Today is the feast day of St. Justin Martyr who is one of my favorite saints from the Early Church. I am writing for Catholic Exchange today on why St. Justin is such a great saint for our times:
I was introduced to St. Justin Martyr in my first semester of graduate school. I was taking a Church History class in which we read the book, The Spirit of Early Christian Thought, by Robert Louis Wilken. I really enjoyed the book because it focused on the philosophical and theological writings of the first few centuries of the Church. The author devotes quite a few pages to the writings of St. Justin Martyr.
St. Justin lived 100-165 A.D. He was born in Palestine, but referred to himself as a Samaritan. This was probably due to his birth in Neapolis which was in then Roman Palestine. His family was actually Greek, which would be of great influence throughout his life. He was not exposed to the Jewish or Christian teachings of his day until he was an adult. St. Justin began as a philosopher and donned the philosopher’s garb, which was a sign to the world of his dedication to the philosopher’s way of life. Upon his conversion, he continued to wear the garb and to debate with the philosophers of his day. He was one of the early Christian apologists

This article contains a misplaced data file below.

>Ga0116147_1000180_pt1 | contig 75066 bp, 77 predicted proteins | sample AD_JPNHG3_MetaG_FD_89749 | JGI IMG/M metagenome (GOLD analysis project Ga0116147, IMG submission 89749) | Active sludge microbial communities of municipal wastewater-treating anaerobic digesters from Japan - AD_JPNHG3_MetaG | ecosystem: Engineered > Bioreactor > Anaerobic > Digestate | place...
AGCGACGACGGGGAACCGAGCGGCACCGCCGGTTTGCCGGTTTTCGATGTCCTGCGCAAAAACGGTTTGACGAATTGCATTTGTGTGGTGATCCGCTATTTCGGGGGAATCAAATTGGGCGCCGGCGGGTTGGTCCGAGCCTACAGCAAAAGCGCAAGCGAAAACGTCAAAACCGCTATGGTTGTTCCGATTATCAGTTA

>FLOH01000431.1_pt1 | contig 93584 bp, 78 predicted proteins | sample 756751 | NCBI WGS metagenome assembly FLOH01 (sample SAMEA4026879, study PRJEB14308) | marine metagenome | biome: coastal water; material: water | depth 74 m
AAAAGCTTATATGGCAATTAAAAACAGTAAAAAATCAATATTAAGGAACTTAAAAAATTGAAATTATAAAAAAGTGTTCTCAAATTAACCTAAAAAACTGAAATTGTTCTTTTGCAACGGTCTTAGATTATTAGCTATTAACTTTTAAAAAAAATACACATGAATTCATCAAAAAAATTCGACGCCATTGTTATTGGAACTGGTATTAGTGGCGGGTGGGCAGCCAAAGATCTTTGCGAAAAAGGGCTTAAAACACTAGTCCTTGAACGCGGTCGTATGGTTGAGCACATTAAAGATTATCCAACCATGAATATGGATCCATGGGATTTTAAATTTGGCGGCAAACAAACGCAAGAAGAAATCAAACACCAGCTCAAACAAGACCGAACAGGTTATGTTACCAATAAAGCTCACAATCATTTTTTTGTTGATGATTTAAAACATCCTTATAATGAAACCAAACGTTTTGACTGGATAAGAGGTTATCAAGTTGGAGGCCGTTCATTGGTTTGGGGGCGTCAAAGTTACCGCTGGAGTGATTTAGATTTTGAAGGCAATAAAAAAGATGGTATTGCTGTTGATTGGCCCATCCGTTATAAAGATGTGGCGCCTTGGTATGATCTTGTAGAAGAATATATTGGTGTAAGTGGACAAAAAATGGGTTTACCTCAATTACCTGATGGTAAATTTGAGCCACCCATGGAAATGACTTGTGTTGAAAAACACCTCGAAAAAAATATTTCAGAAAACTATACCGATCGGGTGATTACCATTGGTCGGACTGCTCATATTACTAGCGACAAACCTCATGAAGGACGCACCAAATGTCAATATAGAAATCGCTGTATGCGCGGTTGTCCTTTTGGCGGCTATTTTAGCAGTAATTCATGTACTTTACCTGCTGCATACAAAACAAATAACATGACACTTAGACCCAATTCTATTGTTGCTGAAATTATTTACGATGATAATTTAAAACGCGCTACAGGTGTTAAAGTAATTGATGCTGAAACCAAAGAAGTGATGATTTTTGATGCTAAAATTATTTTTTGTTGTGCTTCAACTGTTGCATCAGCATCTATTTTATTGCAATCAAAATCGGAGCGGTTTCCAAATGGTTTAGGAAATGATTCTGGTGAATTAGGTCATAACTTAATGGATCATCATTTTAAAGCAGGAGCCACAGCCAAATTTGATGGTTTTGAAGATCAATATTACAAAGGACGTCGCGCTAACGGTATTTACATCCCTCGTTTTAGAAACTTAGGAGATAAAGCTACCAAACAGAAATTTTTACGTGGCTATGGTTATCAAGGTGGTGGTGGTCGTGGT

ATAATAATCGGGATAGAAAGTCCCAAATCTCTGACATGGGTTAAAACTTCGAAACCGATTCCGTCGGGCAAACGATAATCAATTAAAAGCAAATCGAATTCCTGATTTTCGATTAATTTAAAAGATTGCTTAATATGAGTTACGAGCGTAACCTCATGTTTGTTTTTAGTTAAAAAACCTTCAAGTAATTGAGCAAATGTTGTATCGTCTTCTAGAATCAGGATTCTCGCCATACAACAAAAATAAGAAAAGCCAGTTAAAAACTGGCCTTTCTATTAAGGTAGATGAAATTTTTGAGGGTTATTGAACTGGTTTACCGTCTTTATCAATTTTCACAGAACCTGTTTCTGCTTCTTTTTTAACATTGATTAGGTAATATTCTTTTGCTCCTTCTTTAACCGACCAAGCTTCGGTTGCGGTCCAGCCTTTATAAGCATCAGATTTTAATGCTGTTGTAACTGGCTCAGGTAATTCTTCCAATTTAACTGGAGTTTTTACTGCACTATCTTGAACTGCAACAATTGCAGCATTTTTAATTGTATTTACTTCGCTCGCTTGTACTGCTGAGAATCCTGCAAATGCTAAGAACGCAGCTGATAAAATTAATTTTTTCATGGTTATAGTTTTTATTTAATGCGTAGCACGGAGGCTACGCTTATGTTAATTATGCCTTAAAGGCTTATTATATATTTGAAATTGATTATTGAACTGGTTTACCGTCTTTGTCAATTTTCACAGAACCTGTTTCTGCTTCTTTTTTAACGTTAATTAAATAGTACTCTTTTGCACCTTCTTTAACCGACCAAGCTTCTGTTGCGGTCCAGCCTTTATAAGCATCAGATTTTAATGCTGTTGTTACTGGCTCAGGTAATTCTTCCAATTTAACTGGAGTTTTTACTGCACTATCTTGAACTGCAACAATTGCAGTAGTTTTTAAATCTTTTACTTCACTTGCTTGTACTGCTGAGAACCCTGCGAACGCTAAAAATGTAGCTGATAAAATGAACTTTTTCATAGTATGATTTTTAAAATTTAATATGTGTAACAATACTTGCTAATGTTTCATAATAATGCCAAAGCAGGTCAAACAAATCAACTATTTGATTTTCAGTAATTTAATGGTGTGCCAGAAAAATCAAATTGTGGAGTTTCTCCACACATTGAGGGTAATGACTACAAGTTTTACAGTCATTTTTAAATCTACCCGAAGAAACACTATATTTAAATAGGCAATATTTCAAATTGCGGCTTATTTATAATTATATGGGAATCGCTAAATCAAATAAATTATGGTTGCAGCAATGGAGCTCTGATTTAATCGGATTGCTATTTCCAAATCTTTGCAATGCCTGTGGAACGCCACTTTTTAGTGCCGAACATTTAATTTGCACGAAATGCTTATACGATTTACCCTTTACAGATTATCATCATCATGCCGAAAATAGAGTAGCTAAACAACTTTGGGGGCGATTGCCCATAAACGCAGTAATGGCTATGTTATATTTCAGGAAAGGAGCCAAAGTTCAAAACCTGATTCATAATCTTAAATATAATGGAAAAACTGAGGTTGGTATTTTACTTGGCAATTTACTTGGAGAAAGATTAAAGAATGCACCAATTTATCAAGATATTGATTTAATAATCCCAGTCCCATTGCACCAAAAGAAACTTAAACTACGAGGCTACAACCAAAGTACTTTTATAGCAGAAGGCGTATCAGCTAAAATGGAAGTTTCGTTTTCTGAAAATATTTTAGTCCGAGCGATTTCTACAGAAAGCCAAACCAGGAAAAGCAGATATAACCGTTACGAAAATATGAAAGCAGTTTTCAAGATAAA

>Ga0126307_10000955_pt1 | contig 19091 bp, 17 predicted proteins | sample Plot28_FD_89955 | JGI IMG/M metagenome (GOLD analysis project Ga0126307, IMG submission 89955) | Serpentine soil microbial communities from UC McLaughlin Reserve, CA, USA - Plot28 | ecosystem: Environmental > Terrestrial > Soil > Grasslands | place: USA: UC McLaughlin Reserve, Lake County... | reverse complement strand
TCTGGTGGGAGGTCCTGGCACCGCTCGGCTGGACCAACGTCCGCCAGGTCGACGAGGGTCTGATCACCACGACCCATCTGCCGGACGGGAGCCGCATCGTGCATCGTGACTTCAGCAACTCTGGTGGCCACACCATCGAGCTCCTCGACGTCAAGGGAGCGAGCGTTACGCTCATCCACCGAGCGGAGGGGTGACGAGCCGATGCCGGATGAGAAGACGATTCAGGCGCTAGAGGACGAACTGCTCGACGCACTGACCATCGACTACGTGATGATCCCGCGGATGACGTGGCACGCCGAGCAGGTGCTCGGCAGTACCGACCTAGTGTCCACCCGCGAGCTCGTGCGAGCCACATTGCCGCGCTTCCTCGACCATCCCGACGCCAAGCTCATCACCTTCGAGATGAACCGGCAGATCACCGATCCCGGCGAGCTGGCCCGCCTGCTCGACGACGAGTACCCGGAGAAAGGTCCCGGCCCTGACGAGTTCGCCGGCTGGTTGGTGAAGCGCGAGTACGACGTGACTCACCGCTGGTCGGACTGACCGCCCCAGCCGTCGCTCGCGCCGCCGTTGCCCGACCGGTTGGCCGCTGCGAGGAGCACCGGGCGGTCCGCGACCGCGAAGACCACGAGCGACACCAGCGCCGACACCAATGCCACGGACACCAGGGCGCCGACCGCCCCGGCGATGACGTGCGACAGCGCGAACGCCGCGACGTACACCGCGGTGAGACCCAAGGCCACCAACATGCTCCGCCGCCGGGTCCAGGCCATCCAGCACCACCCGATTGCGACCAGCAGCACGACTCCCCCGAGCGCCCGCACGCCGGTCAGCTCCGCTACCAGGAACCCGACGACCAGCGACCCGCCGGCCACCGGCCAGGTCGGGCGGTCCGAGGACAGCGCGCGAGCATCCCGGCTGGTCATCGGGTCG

He went in search of truth early on. He wandered from philosopher to philosopher in order to dig deep into the questions of life. He would leave each different philosopher with a sense of longing that had not been filled. He finally met a Platonist who did not keep to the typical Platonic belief that the soul was immortal and had life within itself. Instead, this sage spoke of the soul as a gift from God. From this teacher, Justin discovered the prophets of old who shared the Word of God. The conversation left him forever changed and he said: “A flame was kindled in my soul and I was seized by love of the prophets and of the friends of Christ. While I was pondering his words in my mind, I came to see that this way of life alone is sure and fulfilling.”
St. Justin settled in Rome among a thriving Christian community and he began to teach. Much of his teaching and writing was in defense of Christianity against the Romans who were largely influenced by Hellenistic culture. His life as a philosopher made him uniquely suited to respond to Roman culture. He also devoted some work to the Christian response to Judaism. His most famous work in that regard is Dialogue with Trypho, which offered an explanation of how the Septuagint (the Greek translation of the Old Testament) must be interpreted in light of Christian revelation.